Dee-Ann Durbin
I cover the food and beverage industry.

D.C. sues Grubhub, saying fees, promotions are deceptive

March 21, 2022 GMT

The District of Columbia is suing meal delivery company Grubhub, saying it misled customers with a promotion that claimed to help restaurants during the height of the pandemic.

The lawsuit, which was filed Monday, also alleges that Grubhub deceives customers by obscuring added fees and failing to disclose that its prices for menu items may be higher than restaurants’ prices.

“We are seeking to force Grubhub to end its unlawful practices and be transparent so D.C. residents can make informed decisions about where to order food and how to support local businesses,” D.C. Attorney General Karl Racine said in a statement.

Grubhub said it complies with Washington’s laws. The Chicago-based company said some of the practices cited by the lawsuit — such as delivering from non-partner restaurants or setting up websites that mimic a restaurant’s — have been discontinued.

Grubhub said it has spent the last year talking to the D.C. attorney general’s office and is “disappointed” that he moved forward with the lawsuit.


“We will aggressively defend our business in court and look forward to continuing to serve D.C. restaurants and diners,” the company said in a statement.

But Grubhub also said it would make some changes going forward, including more clearly listing service fees and other added charges during the checkout process.

It’s not the first time Racine has targeted a delivery company. Last June, Racine and Pennsylvania’s attorney general announced a settlement with Uber Eats requiring it to make clear that it may charge more for items than restaurants do. Racine also sued DoorDash in 2019 alleging that the company was using tips to subsidize drivers’ pay. DoorDash eventually settled that case for $2.5 million.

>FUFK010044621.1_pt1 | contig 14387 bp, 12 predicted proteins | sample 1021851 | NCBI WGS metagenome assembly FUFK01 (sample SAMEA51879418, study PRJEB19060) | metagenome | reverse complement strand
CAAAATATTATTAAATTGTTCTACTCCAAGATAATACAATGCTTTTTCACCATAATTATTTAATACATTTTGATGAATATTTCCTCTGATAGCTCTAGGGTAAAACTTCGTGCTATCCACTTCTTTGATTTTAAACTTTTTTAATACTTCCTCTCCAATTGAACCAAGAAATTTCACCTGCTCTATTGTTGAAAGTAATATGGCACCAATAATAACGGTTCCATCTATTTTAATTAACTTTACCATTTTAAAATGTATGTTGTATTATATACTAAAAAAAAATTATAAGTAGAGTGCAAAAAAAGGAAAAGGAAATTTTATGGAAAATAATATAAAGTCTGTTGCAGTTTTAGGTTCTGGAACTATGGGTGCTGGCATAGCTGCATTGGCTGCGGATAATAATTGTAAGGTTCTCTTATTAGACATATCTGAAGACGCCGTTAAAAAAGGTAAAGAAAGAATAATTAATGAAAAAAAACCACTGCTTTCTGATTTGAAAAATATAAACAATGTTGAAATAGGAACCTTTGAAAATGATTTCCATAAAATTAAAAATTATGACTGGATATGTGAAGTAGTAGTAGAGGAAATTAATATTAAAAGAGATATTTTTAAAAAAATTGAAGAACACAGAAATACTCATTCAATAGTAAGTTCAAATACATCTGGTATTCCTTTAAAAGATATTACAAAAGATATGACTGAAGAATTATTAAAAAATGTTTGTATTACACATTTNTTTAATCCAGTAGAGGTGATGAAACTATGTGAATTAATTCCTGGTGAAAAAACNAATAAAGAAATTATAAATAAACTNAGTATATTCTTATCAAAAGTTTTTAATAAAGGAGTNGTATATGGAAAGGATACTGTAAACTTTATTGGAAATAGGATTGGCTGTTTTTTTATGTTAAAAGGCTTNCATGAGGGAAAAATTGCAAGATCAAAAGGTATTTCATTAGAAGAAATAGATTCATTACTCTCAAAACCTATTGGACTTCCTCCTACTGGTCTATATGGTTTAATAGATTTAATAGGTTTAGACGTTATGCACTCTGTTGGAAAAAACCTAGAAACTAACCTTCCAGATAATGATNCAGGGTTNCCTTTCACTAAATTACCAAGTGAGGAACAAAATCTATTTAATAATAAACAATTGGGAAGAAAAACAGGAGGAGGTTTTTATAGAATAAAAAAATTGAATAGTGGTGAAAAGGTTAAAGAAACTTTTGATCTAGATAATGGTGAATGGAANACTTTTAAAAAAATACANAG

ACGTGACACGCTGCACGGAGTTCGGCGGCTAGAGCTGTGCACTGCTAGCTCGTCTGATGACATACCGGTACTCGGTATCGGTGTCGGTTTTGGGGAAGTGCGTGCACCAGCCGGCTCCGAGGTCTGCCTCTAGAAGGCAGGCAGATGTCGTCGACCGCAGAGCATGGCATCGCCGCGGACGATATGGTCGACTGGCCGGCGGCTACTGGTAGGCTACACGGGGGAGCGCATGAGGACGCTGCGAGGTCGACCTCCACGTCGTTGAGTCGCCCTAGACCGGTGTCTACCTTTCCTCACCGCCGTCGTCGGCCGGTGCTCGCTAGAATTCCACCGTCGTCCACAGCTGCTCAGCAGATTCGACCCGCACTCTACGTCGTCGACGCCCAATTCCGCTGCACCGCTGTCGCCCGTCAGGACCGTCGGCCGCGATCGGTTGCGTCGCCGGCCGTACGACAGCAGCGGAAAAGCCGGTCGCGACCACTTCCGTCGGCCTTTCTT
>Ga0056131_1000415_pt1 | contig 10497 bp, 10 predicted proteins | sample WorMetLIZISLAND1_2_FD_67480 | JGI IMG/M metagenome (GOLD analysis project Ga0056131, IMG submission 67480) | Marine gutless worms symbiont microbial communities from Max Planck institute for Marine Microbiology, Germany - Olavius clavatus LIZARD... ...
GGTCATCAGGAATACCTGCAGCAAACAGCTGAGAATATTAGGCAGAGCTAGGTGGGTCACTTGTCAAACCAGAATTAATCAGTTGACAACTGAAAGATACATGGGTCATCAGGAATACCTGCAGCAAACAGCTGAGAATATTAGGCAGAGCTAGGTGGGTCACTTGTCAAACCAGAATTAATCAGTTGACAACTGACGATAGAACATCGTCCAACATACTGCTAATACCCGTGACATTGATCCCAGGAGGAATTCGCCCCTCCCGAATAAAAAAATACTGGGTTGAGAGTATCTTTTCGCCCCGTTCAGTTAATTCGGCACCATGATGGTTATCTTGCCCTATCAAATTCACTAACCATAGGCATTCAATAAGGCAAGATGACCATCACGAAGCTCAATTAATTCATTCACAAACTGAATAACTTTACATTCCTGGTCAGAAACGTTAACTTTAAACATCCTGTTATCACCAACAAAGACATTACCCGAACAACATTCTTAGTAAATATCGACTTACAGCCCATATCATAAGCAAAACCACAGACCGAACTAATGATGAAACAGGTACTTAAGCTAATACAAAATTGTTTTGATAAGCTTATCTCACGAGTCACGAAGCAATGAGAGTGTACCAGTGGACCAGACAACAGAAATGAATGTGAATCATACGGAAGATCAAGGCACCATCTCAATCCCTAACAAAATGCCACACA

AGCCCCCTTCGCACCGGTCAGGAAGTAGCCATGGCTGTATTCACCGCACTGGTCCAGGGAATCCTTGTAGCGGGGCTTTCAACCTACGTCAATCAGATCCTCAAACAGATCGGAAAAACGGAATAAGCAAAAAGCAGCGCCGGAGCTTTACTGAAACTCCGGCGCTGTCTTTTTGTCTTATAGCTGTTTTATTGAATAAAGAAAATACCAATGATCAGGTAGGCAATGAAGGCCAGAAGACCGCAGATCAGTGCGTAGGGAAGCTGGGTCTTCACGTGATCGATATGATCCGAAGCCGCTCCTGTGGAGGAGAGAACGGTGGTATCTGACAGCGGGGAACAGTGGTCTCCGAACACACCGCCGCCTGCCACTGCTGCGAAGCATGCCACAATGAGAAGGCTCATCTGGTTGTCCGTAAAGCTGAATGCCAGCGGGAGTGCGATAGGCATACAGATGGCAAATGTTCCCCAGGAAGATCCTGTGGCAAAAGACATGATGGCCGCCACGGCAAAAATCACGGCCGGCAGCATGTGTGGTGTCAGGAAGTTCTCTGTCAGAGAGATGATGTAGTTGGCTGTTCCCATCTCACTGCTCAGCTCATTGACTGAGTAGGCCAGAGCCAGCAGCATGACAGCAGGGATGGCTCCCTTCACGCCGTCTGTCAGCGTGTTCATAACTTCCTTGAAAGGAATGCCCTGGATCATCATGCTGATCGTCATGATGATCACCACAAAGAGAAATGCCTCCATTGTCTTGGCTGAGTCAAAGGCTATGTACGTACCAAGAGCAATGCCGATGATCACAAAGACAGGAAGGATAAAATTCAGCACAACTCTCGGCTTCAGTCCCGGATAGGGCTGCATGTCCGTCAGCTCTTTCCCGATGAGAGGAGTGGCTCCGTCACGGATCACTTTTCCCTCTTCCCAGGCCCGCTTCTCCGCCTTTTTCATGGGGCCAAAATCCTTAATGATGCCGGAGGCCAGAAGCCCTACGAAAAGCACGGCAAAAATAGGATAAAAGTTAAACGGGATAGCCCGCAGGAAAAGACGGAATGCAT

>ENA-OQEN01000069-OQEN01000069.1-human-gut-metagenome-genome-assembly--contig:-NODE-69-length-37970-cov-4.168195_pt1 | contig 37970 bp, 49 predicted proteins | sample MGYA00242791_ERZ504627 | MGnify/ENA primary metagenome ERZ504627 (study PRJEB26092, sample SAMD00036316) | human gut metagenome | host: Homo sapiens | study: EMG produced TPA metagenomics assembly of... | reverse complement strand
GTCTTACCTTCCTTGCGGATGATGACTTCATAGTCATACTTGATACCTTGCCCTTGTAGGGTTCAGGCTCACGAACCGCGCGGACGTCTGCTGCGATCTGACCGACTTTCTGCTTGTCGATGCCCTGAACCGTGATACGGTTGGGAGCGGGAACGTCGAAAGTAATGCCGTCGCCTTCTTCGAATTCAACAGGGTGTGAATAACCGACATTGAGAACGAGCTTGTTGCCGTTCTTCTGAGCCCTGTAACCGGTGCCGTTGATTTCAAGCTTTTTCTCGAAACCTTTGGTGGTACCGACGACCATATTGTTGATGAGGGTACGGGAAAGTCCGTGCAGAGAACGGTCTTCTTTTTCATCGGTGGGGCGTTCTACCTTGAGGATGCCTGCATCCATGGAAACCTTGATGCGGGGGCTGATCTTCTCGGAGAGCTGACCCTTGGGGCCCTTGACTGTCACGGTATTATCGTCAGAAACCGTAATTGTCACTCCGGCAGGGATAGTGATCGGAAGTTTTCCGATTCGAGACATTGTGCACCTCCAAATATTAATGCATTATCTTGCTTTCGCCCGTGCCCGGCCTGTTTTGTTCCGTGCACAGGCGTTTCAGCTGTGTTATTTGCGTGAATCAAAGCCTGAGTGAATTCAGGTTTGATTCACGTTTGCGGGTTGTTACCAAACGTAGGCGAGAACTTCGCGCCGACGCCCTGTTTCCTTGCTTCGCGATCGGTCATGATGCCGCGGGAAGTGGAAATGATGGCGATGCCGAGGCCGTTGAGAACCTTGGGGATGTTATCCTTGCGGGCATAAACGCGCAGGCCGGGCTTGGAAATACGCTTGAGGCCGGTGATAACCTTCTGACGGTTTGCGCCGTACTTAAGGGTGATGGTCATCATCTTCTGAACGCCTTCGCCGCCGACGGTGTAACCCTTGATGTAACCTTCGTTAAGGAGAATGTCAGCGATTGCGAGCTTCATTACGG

The newest lawsuit echoes charges that have been filed by other cities and states. Chicago sued Grubhub and DoorDash last August, alleging that both companies were charging higher menu prices than restaurants and charging more in fees than initially disclosed.

Massachusetts also sued Grubhub last summer, alleging that the company exceeded the state’s 15% fee cap that was put in place during the pandemic.

The D.C. lawsuit says Grubhub launched a promotion throughout the U.S. in March 2020 called “Supper for Support,” which offered consumers $10 off orders of $30 or more. Grubhub presented the program as a way for consumers to help local restaurants survive the pandemic, the lawsuit says.

But Grubhub didn’t make clear that participating restaurants had to fund the $10 discount themselves and had to pay Grubhub commissions based on the non-discounted order totals. In Washington alone, customers redeemed more than 10,000 discounts, the lawsuit said.

Grubhub said the company’s promotional materials never stated or implied that restaurants weren’t paying for the discounts. But the company said in the future it will disclose when a diner promotion is funded by restaurants.

Grubhub also said its user terms make clear that the menu prices on its site may be higher than those on a restaurant’s menu. But the company said it will start disclosing that more clearly during check-out before a customer places an order.